A Simple Springtime delight
Allow me to begin with an admission; I do love grand cuisine at fine restaurants as well as certain dishes that require long cooking times and tending. Dishes such as braised meats, stew, certain sauces, and stocks as well as Creole etouffees and yes, Texas Chili all comes to mind. Now having acknowledged that fact let me share one of the great joys we anticipate on our property every spring. In early April each year we begin to scout out the forest floor under a stand of Tulip Poplars for the elusive (and delicious) Morchella esculenta.
Commonly known as the Morel mushrooms, they are also known locally as “dry land fish” and can occur throughout North America. The old-timers were well aware of them and prepared them usually by rolling them in cornmeal and frying them in hot fat. The black morels, Morchella elata seem to be the most available, although we are blessed to be able to find the yellow or white morel, sometimes called the “Honeycomb Morel.” These little gems can grow to be much larger than black morels and are astoundingly succulent.
They can be cooked a la crème, in sauces, flans, ragouts, omelets and as garnishes in a good many European classics. Available dried or canned, it is in their freshest state, prepared simply that we enjoy them the most. We prize this springtime ritual so much, that although choice fresh morels can fetch around $25 a pound we would not even think of parting with them except to be shared with really special friends.
Some years produce a generous morel harvest while others do not- it all depends on the amount of rain, when it rains, early spring temperatures and probably other subtle conditions of which I’m not even aware. I can however, report on how much fun it is to hunt for them and how very delicious they can be. Last year’s harvest was a bit scarce but this year (’08) is a good season.
I have mentioned our “mushroom patch” to Doug Slocum, founder of Avanti Savoia and someone that qualifies for “really good friend” status. Doug has eaten black morels before and had not been all that impressed. So, I was excited to share some nice specimens with him when they first appeared this spring. I explained the cleaning process and suggested that he grill his mushrooms much like a piece of meat.
Doug appeared the next day smiling and excited. “The mushrooms were delicious and incredibly easy to prepare, they tasted like steak and were the best damn mushrooms that I’ve ever eaten,” he said. This is just what I had hoped to hear from someone with such a developed palate.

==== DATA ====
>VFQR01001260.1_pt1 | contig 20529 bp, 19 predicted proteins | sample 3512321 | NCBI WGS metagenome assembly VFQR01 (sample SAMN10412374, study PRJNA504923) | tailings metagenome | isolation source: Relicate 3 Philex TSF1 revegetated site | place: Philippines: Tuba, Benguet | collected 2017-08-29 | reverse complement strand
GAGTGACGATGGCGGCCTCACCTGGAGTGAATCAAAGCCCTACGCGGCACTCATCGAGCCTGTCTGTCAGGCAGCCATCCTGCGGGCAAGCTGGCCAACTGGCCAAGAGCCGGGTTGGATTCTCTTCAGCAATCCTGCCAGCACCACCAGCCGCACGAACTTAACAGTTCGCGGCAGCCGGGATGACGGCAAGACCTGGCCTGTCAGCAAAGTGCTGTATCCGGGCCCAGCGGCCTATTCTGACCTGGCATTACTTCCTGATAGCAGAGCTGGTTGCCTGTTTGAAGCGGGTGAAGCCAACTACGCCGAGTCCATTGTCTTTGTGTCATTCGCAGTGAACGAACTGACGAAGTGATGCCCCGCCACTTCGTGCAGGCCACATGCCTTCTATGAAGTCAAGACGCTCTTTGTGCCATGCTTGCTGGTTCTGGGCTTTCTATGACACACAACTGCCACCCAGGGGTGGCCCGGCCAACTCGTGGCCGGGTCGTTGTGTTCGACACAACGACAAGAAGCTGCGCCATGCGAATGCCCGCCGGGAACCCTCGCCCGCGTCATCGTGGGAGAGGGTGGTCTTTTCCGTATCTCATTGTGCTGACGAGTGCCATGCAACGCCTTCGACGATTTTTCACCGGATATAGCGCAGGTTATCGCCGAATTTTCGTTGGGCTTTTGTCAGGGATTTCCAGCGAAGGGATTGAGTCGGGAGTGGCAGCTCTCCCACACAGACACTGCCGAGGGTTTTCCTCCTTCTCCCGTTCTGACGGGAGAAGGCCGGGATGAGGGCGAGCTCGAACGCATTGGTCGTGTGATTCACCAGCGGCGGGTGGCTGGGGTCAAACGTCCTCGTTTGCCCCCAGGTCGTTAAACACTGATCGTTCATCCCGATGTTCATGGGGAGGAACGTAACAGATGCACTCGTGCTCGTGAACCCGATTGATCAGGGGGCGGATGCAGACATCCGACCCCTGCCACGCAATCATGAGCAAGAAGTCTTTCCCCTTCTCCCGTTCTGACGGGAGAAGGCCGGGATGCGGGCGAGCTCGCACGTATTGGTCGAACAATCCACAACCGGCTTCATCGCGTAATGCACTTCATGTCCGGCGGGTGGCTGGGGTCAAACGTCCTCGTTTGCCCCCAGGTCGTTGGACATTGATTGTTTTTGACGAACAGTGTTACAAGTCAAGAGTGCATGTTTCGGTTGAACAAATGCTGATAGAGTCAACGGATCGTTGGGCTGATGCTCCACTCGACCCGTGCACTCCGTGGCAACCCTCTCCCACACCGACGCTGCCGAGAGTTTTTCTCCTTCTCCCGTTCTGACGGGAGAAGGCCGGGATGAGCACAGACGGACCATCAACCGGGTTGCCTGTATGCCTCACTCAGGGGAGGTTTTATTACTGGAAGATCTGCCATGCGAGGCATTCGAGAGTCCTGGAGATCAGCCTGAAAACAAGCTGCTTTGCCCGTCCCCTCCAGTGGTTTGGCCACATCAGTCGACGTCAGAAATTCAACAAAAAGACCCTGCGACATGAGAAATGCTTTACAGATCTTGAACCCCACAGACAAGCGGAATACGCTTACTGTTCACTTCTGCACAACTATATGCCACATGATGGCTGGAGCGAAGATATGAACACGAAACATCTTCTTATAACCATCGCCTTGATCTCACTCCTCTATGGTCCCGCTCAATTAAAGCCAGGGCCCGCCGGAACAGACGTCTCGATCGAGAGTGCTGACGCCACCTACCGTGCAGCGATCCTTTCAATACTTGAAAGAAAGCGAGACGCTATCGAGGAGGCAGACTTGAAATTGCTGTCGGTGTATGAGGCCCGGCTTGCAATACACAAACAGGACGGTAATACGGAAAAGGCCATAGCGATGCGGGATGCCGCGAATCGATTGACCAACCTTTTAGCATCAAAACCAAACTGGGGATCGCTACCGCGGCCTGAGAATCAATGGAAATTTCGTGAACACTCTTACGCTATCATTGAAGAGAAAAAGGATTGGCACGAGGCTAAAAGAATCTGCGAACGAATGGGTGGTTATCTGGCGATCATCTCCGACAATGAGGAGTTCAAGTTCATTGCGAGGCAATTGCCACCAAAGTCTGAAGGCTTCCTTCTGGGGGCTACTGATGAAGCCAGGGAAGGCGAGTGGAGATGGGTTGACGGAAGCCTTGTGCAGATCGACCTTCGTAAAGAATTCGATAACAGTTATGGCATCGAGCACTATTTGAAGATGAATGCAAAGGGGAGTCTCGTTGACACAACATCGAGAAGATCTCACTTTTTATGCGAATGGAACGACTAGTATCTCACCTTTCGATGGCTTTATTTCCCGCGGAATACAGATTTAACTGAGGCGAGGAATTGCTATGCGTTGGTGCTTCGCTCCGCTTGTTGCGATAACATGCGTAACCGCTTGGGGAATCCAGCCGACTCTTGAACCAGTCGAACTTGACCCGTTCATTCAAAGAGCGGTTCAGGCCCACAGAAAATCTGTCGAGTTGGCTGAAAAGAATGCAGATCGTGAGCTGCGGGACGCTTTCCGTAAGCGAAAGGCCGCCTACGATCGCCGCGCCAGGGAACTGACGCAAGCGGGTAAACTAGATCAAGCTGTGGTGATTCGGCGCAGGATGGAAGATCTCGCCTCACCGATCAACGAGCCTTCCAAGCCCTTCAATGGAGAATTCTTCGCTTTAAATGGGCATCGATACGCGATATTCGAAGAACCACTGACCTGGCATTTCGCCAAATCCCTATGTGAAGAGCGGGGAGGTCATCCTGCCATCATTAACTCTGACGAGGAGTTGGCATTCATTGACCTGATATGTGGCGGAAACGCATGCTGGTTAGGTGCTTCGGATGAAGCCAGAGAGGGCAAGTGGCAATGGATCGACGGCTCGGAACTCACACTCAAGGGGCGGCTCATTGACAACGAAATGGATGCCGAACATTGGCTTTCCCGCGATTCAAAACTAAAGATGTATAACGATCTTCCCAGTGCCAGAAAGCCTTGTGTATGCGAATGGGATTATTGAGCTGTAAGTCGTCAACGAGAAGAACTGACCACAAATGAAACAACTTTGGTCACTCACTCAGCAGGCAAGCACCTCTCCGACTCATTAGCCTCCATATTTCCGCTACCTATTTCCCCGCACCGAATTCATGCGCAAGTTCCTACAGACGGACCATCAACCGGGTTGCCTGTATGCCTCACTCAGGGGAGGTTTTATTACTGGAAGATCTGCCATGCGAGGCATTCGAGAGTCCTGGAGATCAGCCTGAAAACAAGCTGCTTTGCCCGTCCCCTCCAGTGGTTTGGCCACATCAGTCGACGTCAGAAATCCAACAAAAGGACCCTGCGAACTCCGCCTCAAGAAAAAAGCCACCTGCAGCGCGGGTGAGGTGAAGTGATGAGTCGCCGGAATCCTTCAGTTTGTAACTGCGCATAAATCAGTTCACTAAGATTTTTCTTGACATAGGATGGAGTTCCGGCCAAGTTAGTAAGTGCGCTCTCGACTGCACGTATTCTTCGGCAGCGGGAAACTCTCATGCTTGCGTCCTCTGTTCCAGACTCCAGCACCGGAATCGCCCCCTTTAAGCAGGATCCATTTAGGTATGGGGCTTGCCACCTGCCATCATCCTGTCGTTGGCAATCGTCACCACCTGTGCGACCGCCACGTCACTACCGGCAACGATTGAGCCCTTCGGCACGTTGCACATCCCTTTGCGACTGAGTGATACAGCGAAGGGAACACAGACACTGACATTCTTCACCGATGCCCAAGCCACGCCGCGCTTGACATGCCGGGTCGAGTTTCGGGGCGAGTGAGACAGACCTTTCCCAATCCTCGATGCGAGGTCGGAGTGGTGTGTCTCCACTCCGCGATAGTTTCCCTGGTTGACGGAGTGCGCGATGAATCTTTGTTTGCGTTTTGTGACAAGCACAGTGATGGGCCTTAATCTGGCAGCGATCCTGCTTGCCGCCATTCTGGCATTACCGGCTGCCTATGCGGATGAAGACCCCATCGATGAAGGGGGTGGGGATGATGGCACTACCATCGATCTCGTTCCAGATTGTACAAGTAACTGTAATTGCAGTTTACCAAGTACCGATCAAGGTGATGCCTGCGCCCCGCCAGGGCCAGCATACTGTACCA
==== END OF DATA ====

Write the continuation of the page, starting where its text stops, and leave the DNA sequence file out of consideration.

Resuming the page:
Now, we must insert a word of caution before we share a few easy recipes. I have been hunting selected wild mushrooms for over 35 years. I have received instruction from botany teachers from two different universities and field experience with a number of knowledgeable amateurs. I particularly remember the opening words from a retired University of Washington Professor. “Hunting wild mushrooms is a one hundred percent activity. You must be 100% sure of identification, a 99% guess can kill you,” he solemnly warned. Take this to heart! You must be very sure of your harvest! Do not attempt to identify wild mushrooms from a guide book. “Hands on” training is required. That having been said, here are some ideas for preparing fresh morels.
Cut off the “foot” of the mushroom just above the dirt line. Slice the mushroom lengthwise, lightly rinse and soak them in a solution of salt water for about 1 hour. This should remove any bits of sand or soil and dislodge any little critters. Make sure that after removing from the salt water that the morels are well dried before cooking.
This is as easy as it gets and fabulous with a nice steak. Again, carefully dry the split morels and brush with one of Avanti Savoia’s extra virgin olive oils that have been seasoned with a little minced garlic, salt and pepper. Of course you can jazz it up with herbs, lemon juice, etc., etc., but do not cover up the marvelous fresh mushroom flavor.
Place the seasoned morels over hot coals and cook until they are just lightly marked. Do not overcook these babies and eat ‘em while their hot!
Beer Batter Fried:
Here is a basic recipe for Misto Fritto, classic Italian mixed fried vegetables. It also works great with any kind of mushroom. Also, if you are lucky enough to have fresh squash or pumpkin blossoms from a summer garden, this is the way to cook them.
Ingredients for batter:
4 eggs, beaten
1/3 cup beer
2 cups all-purpose flour
About 3 cups oil* #19999 Avanti Savoia All-Purpose Cooking Oil for frying
Sel de Mer* #35021 (fine sea salt) to taste
1. In a large bowl, beat together the eggs and beer.
2. Place the flour in a large bowl right next to the eggs/beer.
3. Heat the oil in a large frying pan until very hot.
4. Flour the morel pieces, shake off any excess, and dip into the egg mixture.
5. Shake off excess egg and begin frying a few at a time turning as needed to lightly brown. Remove with a pair of tongs or a slotted spoon and drain on paper towels. Repeat until all of the mushrooms are cooked. Sprinkle with the salt and enjoy.
Sautéed Morel Sandwiches:
Clean morels as for other recipes. Sauté in hot oil or butter, turning until tender. Place on a paper towel to drain and make a sandwich using toasted whole wheat bread, mustard flavored mayonnaise, fried bacon, and slices of fresh tomato. Think of it as a BTM- Bacon, Tomato and Morel sandwich. The old BLT will never be the same!
NOTE: We usually serve morels with beer or a dry Riesling and have never experience a problem. Some mushroom guides do however warn of upset stomachs when morels are served with alcohol.
Chef Joseph Lowery is the Chef Consultant at Avanti Savoia. He has worked as a chef, author, and cooking instructor since 1971.